Friday, June 18, 2010

Two Speeches

"Let us therefore brace ourselves to our duties, and so bear ourselves, that if the British Empire and its Commonwealth last for a thousand years, men will still say, 'This was their finest hour.' "

Sir Winston Churchill

As Barack Obama looks for the right leadership style for guiding the nation through the simultaneous crises in the Gulf and the economy, there may be lessons to be learned from reflecting on two speeches that were delivered on this day in London 70 years ago.

On June 18, 1940, it has been said, Charles de Gaulle became the true leader of the French Resistance. France had fallen to Nazi Germany, and de Gaulle had fled to Great Britain a few days before.

But de Gaulle tried to rally his people from afar.

"[H]as the last word been said?" de Gaulle asked. "Must hope disappear? Is defeat final? No!"

I have heard de Gaulle's speech called one of the most important in French history. I'm not an authority on French history so I can't say whether that is so, but it almost certainly was the most important speech given by a French leader in the 20th century.

It is often credited with being the start of the French Resistance, but the truth is that few people heard the speech as broadcast by the BBC. De Gaulle had a much larger audience when he delivered a similar speech four days later — prompting some to conclude that June 22, 1940, actually was the day the Resistance was born.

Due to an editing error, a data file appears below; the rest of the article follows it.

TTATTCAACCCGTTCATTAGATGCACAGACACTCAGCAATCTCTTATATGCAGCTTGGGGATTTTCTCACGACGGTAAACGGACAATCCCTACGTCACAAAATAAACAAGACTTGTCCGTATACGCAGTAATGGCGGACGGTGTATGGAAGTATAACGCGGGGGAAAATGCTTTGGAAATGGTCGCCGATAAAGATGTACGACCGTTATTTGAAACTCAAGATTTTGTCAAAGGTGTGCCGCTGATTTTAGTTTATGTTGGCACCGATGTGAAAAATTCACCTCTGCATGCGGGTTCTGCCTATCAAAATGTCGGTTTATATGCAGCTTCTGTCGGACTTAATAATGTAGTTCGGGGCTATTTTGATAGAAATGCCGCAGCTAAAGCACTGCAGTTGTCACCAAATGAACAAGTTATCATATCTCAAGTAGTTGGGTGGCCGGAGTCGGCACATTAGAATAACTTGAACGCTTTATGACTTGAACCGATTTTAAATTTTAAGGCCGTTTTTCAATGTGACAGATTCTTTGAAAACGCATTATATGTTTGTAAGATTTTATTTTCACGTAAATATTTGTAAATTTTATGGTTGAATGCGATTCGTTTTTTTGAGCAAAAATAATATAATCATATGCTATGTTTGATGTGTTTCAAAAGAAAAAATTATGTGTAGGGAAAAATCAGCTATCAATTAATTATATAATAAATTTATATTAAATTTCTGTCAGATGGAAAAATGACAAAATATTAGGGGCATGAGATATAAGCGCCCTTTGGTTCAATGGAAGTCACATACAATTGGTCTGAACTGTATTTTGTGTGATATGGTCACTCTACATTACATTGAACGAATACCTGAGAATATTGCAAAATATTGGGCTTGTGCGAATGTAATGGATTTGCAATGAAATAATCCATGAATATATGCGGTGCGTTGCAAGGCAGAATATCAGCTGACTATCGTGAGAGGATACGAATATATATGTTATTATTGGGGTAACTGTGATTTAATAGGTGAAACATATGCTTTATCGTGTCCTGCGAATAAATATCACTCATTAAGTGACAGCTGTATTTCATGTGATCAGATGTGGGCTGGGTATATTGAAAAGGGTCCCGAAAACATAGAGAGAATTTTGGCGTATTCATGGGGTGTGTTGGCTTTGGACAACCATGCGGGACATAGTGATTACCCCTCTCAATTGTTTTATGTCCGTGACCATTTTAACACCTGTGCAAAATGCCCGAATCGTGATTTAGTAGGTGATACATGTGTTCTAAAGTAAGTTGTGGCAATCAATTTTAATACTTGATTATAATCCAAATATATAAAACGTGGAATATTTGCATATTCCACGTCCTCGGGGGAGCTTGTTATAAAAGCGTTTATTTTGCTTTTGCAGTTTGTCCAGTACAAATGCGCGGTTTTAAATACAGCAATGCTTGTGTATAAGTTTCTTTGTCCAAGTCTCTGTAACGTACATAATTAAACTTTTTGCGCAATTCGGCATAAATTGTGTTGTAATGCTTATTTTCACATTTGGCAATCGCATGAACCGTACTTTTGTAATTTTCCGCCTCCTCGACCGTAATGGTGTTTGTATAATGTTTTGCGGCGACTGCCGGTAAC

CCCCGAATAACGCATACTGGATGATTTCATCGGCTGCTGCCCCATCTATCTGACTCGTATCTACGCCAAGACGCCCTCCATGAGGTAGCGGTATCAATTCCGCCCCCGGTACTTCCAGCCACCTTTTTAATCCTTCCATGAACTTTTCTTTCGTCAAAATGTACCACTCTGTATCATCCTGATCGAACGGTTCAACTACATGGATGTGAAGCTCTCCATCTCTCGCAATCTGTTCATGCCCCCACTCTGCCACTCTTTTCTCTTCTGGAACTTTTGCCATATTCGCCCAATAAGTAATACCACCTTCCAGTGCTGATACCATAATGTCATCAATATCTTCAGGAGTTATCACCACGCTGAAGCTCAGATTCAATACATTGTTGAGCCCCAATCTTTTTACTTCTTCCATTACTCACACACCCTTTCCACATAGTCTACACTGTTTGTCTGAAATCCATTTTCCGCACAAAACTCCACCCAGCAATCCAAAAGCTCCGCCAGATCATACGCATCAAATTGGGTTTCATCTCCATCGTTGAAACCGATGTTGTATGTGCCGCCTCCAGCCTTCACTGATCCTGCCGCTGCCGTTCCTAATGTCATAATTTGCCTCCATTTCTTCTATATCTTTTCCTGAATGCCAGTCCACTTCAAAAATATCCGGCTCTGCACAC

Be that as it may, the sentiments expressed by de Gaulle on June 18 almost surely influenced what followed.

"Whatever happens," de Gaulle said, "the flame of the French resistance must not be extinguished and will not be extinguished."

For de Gaulle, the goal was to inspire his countrymen to stand up to their conquerors. The goal was similar — and yet different — for his British colleague. His task was to prevent the conquest of Britain — for, if he did not, the fate of the free world surely would be imperiled.

Britain's prime minister, Sir Winston Churchill, had been in office only a month, but he knew that, with the fall of France, Germany would feel free to focus its full attention on that island nation. Britain was the sole obstacle to the fulfillment of the Germans' goal of dominating Europe, and Churchill knew that the future depended upon how the British fared against the Nazis.

Despite his brief tenure, the prime minister had made two earlier attempts to prepare the British for what was to come. About a month earlier, he delivered his "blood, toil, tears and sweat" speech, in effect pledging everything Britain possessed to the goal of turning back the Nazis. About three weeks later, he gave his "we shall fight on the beaches" speech, encouraging the Britons to fight on — alone, if necessary, and it certainly appeared, at that time, that the British would have to fight the Germans by themselves.

Then, just before Churchill's "finest hour" speech before Parliament's House of Commons, France unsuccessfully sought an armistice with Germany.

In previous years, the British policy had been to seek to appease an increasingly aggressive Nazi regime. Long before June 1940, the British seemed to realize that Neville Chamberlain's attempts to avoid another world war had failed, and they turned to Churchill for leadership.

It is indeed fortunate for Western civilization that they did.

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